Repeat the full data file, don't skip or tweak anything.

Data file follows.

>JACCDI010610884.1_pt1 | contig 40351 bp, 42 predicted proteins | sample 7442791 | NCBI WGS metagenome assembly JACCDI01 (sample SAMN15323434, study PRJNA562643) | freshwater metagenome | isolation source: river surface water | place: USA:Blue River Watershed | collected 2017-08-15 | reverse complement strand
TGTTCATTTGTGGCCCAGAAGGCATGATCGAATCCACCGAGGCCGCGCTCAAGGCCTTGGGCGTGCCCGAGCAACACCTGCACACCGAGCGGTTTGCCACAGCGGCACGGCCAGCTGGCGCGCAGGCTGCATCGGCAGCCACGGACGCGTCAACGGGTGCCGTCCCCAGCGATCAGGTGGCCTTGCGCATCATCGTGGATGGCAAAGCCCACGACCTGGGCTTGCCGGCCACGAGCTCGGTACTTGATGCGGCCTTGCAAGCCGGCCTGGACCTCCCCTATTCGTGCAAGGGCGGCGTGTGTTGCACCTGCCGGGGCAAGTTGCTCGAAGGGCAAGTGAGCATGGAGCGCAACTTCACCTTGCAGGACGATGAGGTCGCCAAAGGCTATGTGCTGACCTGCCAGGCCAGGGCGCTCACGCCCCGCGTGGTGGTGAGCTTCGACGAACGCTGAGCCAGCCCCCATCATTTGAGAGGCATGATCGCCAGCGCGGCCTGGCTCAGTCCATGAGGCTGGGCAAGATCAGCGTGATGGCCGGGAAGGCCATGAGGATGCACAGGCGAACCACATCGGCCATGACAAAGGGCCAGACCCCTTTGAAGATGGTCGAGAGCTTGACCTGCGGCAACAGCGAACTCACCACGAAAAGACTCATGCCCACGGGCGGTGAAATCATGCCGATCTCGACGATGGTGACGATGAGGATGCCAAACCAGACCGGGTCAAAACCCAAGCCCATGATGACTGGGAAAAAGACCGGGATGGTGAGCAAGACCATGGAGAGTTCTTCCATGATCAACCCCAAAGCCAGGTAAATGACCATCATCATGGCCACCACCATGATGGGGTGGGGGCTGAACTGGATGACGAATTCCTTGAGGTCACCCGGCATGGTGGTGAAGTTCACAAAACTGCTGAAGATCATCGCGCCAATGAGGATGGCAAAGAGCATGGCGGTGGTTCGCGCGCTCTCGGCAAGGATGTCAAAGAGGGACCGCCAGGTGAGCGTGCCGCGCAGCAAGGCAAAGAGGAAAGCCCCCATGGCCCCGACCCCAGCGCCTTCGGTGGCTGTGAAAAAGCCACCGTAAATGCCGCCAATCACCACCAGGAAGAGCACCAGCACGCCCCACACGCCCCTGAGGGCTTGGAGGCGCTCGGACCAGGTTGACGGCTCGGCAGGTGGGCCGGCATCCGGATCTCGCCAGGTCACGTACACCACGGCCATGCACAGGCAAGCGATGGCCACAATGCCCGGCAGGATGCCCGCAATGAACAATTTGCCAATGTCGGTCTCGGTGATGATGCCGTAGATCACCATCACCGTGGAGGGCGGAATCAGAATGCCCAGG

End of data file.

>JACCDI010610884.1_pt1 | contig 40351 bp, 42 predicted proteins | sample 7442791 | NCBI WGS metagenome assembly JACCDI01 (sample SAMN15323434, study PRJNA562643) | freshwater metagenome | isolation source: river surface water | place: USA:Blue River Watershed | collected 2017-08-15 | reverse complement strand
TGTTCATTTGTGGCCCAGAAGGCATGATCGAATCCACCGAGGCCGCGCTCAAGGCCTTGGGCGTGCCCGAGCAACACCTGCACACCGAGCGGTTTGCCACAGCGGCACGGCCAGCTGGCGCGCAGGCTGCATCGGCAGCCACGGACGCGTCAACGGGTGCCGTCCCCAGCGATCAGGTGGCCTTGCGCATCATCGTGGATGGCAAAGCCCACGACCTGGGCTTGCCGGCCACGAGCTCGGTACTTGATGCGGCCTTGCAAGCCGGCCTGGACCTCCCCTATTCGTGCAAGGGCGGCGTGTGTTGCACCTGCCGGGGCAAGTTGCTCGAAGGGCAAGTGAGCATGGAGCGCAACTTCACCTTGCAGGACGATGAGGTCGCCAAAGGCTATGTGCTGACCTGCCAGGCCAGGGCGCTCACGCCCCGCGTGGTGGTGAGCTTCGACGAACGCTGAGCCAGCCCCCATCATTTGAGAGGCATGATCGCCAGCGCGGCCTGGCTCAGTCCATGAGGCTGGGCAAGATCAGCGTGATGGCCGGGAAGGCCATGAGGATGCACAGGCGAACCACATCGGCCATGACAAAGGGCCAGACCCCTTTGAAGATGGTCGAGAGCTTGACCTGCGGCAACAGCGAACTCACCACGAAAAGACTCATGCCCACGGGCGGTGAAATCATGCCGATCTCGACGATGGTGACGATGAGGATGCCAAACCAGACCGGGTCAAAACCCAAGCCCATGATGACTGGGAAAAAGACCGGGATGGTGAGCAAGACCATGGAGAGTTCTTCCATGATCAACCCCAAAGCCAGGTAAATGACCATCATCATGGCCACCACCATGATGGGGTGGGGGCTGAACTGGATGACGAATTCCTTGAGGTCACCCGGCATGGTGGTGAAGTTCACAAAACTGCTGAAGATCATCGCGCCAATGAGGATGGCAAAGAGCATGGCGGTGGTTCGCGCGCTCTCGGCAAGGATGTCAAAGAGGGACCGCCAGGTGAGCGTGCCGCGCAGCAAGGCAAAGAGGAAAGCCCCCATGGCCCCGACCCCAGCGCCTTCGGTGGCTGTGAAAAAGCCACCGTAAATGCCGCCAATCACCACCAGGAAGAGCACCAGCACGCCCCACACGCCCCTGAGGGCTTGGAGGCGCTCGGACCAGGTTGACGGCTCGGCAGGTGGGCCGGCATCCGGATCTCGCCAGGTCACGTACACCACGGCCATGCACAGGCAAGCGATGGCCACAATGCCCGGCAGGATGCCCGCAATGAACAATTTGCCAATGTCGGTCTCGGTGATGATGCCGTAGATCACCATCACCGTGGAGGGCGGAATCAGAATGCCCAGG